In taxonomy, an undescribed taxon is a taxon (for example, a species) that has been discovered, but not yet formally described and named. The various Nomenclature Codes specify the requirements for a new taxon to be validly described and named. Until such a description has been published, the taxon has no formal or official name, although a temporary, informal name is often used. A published scientific name may not fulfil the requirements of the Codes for various reasons. For example, if the taxon was not adequately described, its name is called a nomen nudum. It is possible for a taxon to be "undescribed" for an extensive period of time, even if unofficial descriptions are published.
An undescribed species may be referred to with the genus name, followed by "sp"., but this abbreviation is also used to label specimens or images that are too incomplete to be identified at the species level. In some cases, there is more than one undescribed species in a genus. In this case, these are often referred to by a number or letter. In the shark genus Pristiophorus, for example, there were, for some time, four undescribed species, informally named Pristiophorus sp. A, B, C and D. (In 2008, sp. A was described as Pristiophorus peroniensis and sp. B as P. delicatus.) When a formal description for species C or D is published, its temporary name will be replaced with a proper binomial name.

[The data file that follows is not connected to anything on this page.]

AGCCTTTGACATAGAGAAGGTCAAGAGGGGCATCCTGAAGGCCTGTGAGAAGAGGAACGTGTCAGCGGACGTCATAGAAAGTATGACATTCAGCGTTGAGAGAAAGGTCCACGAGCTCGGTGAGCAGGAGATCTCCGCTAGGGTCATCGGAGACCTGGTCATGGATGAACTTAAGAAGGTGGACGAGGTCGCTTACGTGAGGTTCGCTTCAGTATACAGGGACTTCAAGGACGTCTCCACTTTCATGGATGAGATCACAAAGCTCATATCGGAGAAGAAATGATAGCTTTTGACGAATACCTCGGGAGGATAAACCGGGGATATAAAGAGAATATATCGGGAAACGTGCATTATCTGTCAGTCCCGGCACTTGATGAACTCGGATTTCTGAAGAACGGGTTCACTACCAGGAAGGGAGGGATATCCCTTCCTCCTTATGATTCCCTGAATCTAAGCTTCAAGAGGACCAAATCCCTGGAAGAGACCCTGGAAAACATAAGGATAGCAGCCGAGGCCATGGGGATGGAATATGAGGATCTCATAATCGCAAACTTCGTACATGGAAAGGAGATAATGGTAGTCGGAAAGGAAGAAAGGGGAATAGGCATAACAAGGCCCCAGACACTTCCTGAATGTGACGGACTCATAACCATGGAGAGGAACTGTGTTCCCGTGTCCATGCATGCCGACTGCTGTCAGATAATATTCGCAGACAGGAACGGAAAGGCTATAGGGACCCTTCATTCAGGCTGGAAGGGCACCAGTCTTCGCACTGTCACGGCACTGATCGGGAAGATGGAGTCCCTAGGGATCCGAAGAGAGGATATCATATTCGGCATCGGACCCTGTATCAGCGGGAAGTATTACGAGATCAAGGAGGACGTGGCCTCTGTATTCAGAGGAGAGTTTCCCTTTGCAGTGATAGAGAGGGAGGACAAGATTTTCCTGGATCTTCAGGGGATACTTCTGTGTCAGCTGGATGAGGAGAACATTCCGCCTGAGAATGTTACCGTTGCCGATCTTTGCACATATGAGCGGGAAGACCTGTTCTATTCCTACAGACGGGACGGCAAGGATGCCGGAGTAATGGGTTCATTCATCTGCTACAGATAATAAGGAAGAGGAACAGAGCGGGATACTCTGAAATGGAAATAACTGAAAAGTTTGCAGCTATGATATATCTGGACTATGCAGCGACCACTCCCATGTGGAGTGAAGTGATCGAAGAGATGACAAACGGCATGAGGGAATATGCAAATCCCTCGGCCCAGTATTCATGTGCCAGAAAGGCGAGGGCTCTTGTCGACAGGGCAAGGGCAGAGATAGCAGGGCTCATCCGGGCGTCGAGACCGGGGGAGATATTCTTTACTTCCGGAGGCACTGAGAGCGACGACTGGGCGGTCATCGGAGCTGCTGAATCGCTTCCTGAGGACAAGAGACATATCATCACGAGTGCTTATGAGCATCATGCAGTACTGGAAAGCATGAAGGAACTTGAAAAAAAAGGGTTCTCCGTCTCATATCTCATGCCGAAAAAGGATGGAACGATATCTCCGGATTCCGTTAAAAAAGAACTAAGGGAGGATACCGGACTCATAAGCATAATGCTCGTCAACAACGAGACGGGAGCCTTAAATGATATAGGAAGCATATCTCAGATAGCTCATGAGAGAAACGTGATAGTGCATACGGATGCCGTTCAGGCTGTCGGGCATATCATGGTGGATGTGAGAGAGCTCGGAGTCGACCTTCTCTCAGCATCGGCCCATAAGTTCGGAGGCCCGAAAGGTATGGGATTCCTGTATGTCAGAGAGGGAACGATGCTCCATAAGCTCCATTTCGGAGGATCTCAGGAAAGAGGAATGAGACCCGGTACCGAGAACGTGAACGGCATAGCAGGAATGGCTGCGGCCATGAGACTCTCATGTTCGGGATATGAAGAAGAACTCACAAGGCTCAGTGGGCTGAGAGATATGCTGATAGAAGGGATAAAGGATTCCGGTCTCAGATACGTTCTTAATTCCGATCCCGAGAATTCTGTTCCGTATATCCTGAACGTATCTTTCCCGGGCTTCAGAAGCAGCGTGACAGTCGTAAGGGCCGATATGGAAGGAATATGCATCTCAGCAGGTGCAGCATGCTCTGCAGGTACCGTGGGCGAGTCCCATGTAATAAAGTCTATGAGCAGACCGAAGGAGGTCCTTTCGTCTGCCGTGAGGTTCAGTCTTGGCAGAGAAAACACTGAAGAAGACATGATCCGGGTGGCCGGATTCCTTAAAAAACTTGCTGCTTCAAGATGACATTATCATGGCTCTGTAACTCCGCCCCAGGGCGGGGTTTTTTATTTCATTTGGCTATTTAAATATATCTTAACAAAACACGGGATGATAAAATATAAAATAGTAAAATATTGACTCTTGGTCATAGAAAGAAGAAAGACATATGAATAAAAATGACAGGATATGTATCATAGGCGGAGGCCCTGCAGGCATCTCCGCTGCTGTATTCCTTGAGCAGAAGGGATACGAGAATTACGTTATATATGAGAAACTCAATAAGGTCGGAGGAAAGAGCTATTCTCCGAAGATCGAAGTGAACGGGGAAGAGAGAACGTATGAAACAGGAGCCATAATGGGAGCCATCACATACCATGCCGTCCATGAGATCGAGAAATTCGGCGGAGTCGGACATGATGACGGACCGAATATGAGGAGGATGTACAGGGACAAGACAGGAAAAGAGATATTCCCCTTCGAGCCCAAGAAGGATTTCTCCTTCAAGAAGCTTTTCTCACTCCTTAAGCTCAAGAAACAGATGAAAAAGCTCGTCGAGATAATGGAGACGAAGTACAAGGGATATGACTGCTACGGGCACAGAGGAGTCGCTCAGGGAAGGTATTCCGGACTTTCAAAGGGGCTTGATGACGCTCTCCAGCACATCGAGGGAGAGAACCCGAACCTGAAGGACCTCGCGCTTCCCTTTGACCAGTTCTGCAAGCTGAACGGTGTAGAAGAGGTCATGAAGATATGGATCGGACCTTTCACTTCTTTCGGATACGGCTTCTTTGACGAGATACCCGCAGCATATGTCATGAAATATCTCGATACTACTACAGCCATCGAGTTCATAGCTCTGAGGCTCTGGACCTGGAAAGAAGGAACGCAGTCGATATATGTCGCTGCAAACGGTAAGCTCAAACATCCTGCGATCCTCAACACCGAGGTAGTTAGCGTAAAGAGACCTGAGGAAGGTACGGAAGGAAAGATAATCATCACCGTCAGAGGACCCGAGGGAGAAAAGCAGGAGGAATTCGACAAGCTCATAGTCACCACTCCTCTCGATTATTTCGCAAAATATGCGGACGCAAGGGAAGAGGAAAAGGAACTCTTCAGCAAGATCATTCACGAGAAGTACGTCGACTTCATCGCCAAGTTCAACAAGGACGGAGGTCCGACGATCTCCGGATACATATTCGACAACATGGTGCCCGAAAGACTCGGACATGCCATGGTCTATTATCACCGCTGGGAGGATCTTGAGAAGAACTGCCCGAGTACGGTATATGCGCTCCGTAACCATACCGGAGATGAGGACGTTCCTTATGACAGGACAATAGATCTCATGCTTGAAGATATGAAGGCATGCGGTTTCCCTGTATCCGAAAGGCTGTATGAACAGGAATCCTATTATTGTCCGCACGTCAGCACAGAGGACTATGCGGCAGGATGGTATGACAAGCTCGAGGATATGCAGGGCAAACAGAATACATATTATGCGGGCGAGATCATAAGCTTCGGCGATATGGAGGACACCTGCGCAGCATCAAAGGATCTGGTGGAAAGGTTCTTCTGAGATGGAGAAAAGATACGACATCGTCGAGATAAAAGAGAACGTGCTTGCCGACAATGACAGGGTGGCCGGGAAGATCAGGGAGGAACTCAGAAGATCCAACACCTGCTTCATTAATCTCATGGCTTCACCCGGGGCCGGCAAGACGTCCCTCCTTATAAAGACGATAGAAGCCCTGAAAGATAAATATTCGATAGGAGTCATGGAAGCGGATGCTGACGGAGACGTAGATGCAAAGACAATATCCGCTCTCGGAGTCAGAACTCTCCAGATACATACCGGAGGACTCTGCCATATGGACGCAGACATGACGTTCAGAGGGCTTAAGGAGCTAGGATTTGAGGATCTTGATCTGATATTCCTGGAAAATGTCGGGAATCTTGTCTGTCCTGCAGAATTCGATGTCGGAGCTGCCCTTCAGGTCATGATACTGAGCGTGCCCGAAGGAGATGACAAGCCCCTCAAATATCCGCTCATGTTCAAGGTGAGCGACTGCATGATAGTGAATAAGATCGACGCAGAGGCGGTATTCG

In bacteriology, a valid publication of a name requires the deposition of the bacteria in a Bacteriology Culture Collection. Species for which this is impossible cannot receive a valid binomial name; these species are classified as Candidatus.
Provisional names in botany
A provisional name for a species may consist of the number or of some other designation of a specimen in a herbarium or other collection. It may also consist of the genus name followed by such a specimen identifier or by a provisional specific epithet which is enclosed by quotation marks. In the latter case, the author citation may be replaced by the Latin term ineditus, meaning "unpublished". As of 2013, many species of the flowering plant genus Polyscias can be found in the scientific literature under such a designation. An enquoted name, however, is not necessarily unpublished. It may be an illegitimate name that has not yet been replaced by a correct name. For example, the name "Endressia" (sensu Whiffin) was published in 2007 for a genus in family Monimiaceae, but is an illegitimate homonym of Endressia J.Gay in family Apiaceae. In 2010, it was noted as illegitimate, but still used with quotation marks. As of 2013, the name has not been replaced.